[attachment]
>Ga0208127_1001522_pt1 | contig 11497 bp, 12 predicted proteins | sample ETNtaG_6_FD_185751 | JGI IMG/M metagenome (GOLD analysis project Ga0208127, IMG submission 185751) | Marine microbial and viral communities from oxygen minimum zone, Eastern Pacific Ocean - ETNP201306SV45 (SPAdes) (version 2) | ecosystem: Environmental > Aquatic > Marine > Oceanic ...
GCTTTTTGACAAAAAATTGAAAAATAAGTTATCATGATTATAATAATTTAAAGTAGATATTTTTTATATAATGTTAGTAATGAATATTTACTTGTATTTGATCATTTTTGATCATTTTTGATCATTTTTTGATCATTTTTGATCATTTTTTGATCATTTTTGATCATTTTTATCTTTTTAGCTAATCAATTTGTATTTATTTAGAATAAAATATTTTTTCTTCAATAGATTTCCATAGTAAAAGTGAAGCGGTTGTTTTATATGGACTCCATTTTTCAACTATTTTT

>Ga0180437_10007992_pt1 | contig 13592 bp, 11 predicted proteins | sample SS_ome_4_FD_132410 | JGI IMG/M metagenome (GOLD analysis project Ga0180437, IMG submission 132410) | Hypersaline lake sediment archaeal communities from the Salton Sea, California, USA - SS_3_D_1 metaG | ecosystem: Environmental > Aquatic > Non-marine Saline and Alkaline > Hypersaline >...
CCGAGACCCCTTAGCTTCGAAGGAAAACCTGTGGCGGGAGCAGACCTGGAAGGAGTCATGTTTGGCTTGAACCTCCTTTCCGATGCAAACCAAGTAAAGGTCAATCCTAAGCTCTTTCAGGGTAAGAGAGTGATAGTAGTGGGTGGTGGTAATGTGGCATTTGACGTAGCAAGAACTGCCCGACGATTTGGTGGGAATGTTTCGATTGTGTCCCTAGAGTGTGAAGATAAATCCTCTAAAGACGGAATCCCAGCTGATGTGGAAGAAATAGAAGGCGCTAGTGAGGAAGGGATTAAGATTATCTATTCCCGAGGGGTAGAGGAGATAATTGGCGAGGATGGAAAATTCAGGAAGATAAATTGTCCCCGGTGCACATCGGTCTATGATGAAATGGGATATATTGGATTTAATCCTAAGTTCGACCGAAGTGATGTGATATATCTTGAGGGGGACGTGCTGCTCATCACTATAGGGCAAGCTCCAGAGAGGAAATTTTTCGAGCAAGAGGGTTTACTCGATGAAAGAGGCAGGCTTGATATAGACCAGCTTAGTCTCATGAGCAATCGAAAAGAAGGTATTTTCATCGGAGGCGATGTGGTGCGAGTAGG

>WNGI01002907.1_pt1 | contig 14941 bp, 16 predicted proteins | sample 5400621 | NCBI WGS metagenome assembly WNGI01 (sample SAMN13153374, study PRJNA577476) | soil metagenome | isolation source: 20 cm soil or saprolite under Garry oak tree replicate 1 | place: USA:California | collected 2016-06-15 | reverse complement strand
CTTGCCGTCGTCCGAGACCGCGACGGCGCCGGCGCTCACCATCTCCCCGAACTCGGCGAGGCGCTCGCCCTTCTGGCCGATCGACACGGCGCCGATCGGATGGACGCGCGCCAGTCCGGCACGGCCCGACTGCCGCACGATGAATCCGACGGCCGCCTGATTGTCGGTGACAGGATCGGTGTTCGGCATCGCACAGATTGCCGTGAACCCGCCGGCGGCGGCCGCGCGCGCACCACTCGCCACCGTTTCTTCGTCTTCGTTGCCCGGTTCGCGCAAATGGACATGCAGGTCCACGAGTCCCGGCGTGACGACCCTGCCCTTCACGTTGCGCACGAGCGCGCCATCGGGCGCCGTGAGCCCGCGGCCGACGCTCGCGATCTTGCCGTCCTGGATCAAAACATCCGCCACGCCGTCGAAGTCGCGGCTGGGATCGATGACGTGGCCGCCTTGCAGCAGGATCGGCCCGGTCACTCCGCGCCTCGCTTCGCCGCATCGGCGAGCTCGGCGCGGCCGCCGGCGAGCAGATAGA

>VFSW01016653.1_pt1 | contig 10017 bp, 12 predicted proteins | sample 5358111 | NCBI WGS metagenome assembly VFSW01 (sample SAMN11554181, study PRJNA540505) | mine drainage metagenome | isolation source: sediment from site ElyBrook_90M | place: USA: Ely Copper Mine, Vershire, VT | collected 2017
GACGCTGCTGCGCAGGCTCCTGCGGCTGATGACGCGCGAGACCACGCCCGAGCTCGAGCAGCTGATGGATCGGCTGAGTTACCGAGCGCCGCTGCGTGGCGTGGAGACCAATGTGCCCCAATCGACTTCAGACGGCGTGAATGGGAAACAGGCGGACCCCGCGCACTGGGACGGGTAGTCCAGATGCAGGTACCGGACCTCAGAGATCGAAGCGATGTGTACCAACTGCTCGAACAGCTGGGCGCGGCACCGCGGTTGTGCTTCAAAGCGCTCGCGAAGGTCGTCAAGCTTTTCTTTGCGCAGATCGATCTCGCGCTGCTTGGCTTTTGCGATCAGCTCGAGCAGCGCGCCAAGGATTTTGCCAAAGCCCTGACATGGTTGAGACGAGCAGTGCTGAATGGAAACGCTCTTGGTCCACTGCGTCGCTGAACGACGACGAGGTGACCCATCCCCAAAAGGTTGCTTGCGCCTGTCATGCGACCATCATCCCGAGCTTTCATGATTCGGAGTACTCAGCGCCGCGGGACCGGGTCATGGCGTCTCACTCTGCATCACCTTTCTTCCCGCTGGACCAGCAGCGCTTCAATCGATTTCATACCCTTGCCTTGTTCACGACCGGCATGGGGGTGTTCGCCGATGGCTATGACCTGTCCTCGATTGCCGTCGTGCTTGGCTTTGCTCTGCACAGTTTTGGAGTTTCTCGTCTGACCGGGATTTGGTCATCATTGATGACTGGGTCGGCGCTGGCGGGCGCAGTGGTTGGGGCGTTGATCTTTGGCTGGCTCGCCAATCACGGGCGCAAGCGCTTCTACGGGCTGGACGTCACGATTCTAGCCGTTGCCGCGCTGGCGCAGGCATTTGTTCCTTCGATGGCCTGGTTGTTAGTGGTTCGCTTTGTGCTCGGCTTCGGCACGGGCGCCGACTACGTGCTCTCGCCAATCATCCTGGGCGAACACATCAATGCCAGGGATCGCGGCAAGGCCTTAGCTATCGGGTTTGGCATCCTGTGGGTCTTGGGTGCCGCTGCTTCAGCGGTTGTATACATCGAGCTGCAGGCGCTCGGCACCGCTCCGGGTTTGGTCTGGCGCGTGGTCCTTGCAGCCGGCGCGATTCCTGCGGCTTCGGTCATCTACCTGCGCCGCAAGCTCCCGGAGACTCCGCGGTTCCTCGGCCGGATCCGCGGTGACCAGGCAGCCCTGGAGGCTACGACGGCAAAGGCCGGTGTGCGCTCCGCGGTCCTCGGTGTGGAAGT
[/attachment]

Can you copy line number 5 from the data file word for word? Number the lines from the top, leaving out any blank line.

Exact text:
>WNGI01002907.1_pt1 | contig 14941 bp, 16 predicted proteins | sample 5400621 | NCBI WGS metagenome assembly WNGI01 (sample SAMN13153374, study PRJNA577476) | soil metagenome | isolation source: 20 cm soil or saprolite under Garry oak tree replicate 1 | place: USA:California | collected 2016-06-15 | reverse complement strand